Sunday, March 09, 2008

Ben Webster: Ballads and "The Brute"

My husband has tried, slowly, to introduce me to jazz. It's a musical genre which had never appealed to me in the slightest, while he has been smitten with it since schooldays. I've found a few pieces which I enjoy, and many which I simply cannot listen to for more than a few seconds. Saxophonist Ben Webster was one of the first artists recommended to me for easy appreciation, I took to his style easily. He played tenor saxophone, and though he often played the wham-bam-thankyou-ma'am-type jazz, from which he earned his nickname "The Brute", his interpretations of ballads were what set him apart. He said in interview:

"I like to play things that people understand, or maybe tunes that they could recognise. And so—I play for the people, just as much as for myself."

Ben Webster has been called "the supreme interpreter of ballads, (he) mastered the art of absorbing a song making it his own without violating its essence."

Listening to Webster playing "My Funny Valentine" or "Someone To Watch Over Me" with such sensitivity, one wouldn't easily guess that he could be quite violent.

"..... under(Duke) Ellington he found his own voice, moving between blustery showboating and breathy romanticism. He played with a distinctive raspy timbre, often spiking his lines with a sensuous vibrato. Webster was also known for being alternately charming or offending (the latter usually linked with his affection for the bottle). Webster stayed with Ellington for three years. He left after he was allowed to play piano with the band one night but overstayed his welcome. Ellington took offense over the incident but refused to discuss it with Webster, who responded by cutting one of the boss's best suits to bits."

"He was a large and occasionally violent man of unusual affections and bizarre impulses. He slept deeply, and had a curious habit of punching anyone who woke him, even his grandmother. In the 1950s, he lived in Los Angeles with his mother and grandmother, the two people in the world closest to him. Jim Hall, the guitarist, once described the routine of picking him up to go to a job. If Webster were asleep, his mother or grandmother would lean over him and say, "Ben, Mr. Hall is here and it's time to go to work." Then they would jump back about two feet to get out of the way. On the other hand, when the name of a dead musician he had loved came up (Tatum, say, or Fats Waller), Webster could be moved to tears. Hall remembered: "He started telling me what Tatum was like -- he loved to talk about the great ones he knew who were gone -- and the next thing I knew, he was crying."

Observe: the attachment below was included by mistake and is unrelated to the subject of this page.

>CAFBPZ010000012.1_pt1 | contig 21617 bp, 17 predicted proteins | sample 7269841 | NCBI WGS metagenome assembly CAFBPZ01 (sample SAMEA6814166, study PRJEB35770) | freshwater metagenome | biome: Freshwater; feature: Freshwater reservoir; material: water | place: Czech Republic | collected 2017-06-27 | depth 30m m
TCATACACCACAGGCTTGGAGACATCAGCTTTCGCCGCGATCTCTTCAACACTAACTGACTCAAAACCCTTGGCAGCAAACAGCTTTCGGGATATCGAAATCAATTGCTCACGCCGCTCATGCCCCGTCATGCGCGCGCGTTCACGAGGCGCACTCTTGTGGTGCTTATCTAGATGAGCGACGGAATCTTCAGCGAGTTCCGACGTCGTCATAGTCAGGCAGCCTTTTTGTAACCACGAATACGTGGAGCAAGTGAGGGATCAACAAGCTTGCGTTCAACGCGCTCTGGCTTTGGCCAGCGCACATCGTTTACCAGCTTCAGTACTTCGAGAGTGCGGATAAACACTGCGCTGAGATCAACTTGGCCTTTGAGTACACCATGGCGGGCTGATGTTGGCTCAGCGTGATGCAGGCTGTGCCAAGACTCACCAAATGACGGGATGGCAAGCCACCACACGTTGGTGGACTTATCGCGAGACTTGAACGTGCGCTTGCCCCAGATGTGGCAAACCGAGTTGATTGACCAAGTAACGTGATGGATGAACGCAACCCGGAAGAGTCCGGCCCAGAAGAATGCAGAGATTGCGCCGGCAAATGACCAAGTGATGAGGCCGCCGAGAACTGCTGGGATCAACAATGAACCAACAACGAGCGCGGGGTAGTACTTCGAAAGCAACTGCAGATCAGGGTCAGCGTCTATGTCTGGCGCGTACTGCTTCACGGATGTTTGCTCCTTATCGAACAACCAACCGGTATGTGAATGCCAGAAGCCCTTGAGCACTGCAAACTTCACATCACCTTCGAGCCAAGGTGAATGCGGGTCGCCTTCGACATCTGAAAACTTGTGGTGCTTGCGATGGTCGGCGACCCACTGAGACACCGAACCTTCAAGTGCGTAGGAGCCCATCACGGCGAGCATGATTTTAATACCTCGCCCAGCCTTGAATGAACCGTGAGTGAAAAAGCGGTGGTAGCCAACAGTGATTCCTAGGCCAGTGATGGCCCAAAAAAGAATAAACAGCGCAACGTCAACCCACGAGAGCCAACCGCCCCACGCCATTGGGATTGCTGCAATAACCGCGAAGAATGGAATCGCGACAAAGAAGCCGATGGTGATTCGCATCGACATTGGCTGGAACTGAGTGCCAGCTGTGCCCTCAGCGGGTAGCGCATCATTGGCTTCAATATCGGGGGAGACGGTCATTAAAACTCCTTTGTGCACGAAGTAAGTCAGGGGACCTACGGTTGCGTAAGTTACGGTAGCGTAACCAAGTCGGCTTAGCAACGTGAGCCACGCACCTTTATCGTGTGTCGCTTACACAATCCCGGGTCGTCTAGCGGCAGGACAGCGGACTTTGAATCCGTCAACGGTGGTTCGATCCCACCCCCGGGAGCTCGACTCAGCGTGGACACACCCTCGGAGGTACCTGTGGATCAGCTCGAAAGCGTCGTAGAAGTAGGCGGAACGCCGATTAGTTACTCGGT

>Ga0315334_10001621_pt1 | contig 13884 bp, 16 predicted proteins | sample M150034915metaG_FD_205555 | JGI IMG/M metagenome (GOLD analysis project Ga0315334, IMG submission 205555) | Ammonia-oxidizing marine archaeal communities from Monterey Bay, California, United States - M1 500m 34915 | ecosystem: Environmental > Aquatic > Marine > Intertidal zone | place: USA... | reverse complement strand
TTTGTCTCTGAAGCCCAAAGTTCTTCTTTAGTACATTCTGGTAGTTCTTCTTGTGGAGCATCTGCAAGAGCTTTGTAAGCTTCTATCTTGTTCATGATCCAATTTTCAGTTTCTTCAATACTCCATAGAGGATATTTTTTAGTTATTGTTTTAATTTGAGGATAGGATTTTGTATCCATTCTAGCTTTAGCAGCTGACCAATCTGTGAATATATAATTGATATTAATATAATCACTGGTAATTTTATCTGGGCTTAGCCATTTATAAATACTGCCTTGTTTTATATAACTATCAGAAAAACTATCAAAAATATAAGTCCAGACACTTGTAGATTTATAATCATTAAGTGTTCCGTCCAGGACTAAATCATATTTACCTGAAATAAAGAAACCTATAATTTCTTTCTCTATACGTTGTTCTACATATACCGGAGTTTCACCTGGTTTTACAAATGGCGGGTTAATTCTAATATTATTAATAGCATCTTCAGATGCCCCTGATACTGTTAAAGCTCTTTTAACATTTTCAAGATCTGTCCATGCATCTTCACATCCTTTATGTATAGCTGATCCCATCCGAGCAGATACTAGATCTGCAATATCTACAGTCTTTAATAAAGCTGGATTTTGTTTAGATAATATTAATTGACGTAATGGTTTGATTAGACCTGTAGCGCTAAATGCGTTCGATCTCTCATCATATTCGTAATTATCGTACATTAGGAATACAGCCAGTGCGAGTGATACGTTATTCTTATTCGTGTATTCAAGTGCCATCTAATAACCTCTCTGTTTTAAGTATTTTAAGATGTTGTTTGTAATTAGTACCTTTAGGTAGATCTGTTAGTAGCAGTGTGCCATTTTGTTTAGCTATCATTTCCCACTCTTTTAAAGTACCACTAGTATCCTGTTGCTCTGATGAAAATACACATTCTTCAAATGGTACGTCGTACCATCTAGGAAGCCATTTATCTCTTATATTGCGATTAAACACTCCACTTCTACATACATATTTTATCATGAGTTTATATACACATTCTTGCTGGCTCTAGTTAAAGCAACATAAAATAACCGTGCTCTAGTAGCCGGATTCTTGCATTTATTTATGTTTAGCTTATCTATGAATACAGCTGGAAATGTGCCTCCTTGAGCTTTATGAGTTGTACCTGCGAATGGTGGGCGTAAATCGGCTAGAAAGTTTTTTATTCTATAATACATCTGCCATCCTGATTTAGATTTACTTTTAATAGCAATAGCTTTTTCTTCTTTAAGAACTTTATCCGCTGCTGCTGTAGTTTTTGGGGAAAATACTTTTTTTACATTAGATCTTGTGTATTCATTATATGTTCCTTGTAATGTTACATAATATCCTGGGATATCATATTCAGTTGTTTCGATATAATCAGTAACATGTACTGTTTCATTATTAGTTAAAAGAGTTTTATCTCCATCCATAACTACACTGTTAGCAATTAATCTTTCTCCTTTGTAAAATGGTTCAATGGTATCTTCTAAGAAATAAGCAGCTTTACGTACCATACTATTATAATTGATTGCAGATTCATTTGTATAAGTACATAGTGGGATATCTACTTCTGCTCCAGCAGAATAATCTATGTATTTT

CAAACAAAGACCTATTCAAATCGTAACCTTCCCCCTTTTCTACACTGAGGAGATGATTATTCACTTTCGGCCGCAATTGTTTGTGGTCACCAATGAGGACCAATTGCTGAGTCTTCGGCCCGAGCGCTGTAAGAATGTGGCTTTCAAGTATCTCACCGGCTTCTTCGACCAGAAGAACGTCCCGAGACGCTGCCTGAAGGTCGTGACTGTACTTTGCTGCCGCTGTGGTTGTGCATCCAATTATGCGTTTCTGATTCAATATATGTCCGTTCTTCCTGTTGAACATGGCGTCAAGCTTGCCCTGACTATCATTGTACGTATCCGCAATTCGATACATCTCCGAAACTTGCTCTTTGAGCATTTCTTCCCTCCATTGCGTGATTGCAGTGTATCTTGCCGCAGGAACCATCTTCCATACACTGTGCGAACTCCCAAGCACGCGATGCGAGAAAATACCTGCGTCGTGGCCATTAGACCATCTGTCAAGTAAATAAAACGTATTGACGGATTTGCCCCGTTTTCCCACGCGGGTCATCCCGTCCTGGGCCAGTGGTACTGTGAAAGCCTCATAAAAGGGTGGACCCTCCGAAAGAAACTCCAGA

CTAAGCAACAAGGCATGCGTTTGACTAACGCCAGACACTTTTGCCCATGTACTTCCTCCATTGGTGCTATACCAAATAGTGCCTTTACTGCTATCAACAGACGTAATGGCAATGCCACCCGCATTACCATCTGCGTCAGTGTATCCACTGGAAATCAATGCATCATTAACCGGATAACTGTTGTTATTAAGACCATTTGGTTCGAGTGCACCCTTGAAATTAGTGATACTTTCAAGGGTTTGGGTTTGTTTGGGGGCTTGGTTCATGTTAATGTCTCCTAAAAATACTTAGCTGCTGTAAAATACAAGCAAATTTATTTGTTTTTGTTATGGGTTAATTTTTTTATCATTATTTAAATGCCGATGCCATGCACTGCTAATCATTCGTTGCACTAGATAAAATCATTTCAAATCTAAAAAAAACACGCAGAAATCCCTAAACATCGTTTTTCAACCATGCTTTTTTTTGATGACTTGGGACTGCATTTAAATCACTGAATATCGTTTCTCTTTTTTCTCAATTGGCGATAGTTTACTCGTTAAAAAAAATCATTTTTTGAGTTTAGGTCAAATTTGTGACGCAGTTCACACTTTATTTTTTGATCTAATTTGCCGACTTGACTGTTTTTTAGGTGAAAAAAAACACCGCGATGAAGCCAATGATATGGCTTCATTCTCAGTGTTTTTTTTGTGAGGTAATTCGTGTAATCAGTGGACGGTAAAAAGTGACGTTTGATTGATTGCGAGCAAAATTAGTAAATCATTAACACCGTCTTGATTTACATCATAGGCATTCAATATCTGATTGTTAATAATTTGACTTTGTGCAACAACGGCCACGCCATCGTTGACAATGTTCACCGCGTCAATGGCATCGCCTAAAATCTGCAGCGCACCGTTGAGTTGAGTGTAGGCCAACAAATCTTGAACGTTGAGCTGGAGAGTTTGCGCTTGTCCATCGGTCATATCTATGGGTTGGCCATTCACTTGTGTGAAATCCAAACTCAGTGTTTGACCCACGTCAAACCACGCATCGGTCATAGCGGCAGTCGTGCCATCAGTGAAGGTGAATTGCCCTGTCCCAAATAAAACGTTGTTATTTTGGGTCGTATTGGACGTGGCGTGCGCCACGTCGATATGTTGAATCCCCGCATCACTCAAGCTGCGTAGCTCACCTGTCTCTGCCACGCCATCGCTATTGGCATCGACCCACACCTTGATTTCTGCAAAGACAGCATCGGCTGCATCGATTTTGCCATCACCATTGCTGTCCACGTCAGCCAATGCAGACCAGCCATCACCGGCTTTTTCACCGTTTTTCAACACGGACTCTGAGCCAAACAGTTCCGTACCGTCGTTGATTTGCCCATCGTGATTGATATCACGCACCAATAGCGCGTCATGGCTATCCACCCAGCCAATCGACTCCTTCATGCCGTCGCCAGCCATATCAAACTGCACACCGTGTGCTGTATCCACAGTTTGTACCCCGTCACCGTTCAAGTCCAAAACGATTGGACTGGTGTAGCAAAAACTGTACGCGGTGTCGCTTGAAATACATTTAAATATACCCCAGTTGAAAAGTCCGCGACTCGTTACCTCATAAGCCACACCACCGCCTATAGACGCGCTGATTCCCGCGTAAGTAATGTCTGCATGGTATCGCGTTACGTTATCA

Those brief extracts depict a talented man of sharp contrasts. He was born in Kansas City, Missouri on 27 March 1909. I can find no mention of his time of birth, so used a chart for 12 noon on his birth date.

The two factors I see as being most significant here (though there a doubtless many others) are 1) a mystic rectangle configuration (I've marked it on the chart), and 2) the mutual reception between Mars and Saturn.

A mystic rectangle configuration is made up of planets connected by trine or sextile also linked by oppositions, producing a box shape with a diagonal cross inside it. The trines and sextiles harmoniously link the planets and signs involved, the oppositions provide friction - also necessary to stop things from becoming too passive and easy-going.
:"Someone with a Mystic Rectangle in their chart will feel the effects of four planets working together in a strongly balanced and integrated pattern. This configuration offers the bearer a chance at inner harmony -- if the challenge of those two oppositions can be faced and dealt with consciously".

There's little doubt in my mind that this well integrated set of planets supported Ben Webster's musical talent, the very tight trine between Neptune (creativity) and Mercury(communication) being an important base for the integral pattern. Venus, the musical planet lies in Pisces not far from Mercury and although the planet is not technically part of the mystic rectangle, because Pisces ruler, Neptune is so tightly involved in the configuration, perhaps Venus could be considered an honorary inclusion.

Mutual reception (two planets placed in each other's ruling signs): Mars lies in Capricorn, the rulership of Saturn, Saturn lies in Aries, rulership of Mars. The two planets, aggressive Mars and serious Saturn combine forces in Webster's personality, and have relevance to his violent streak, more especially as Mars lies conjunct rebellious unruly Uranus and is in square (conflicting) aspect to Saturn.

(video originally added is no longer available)


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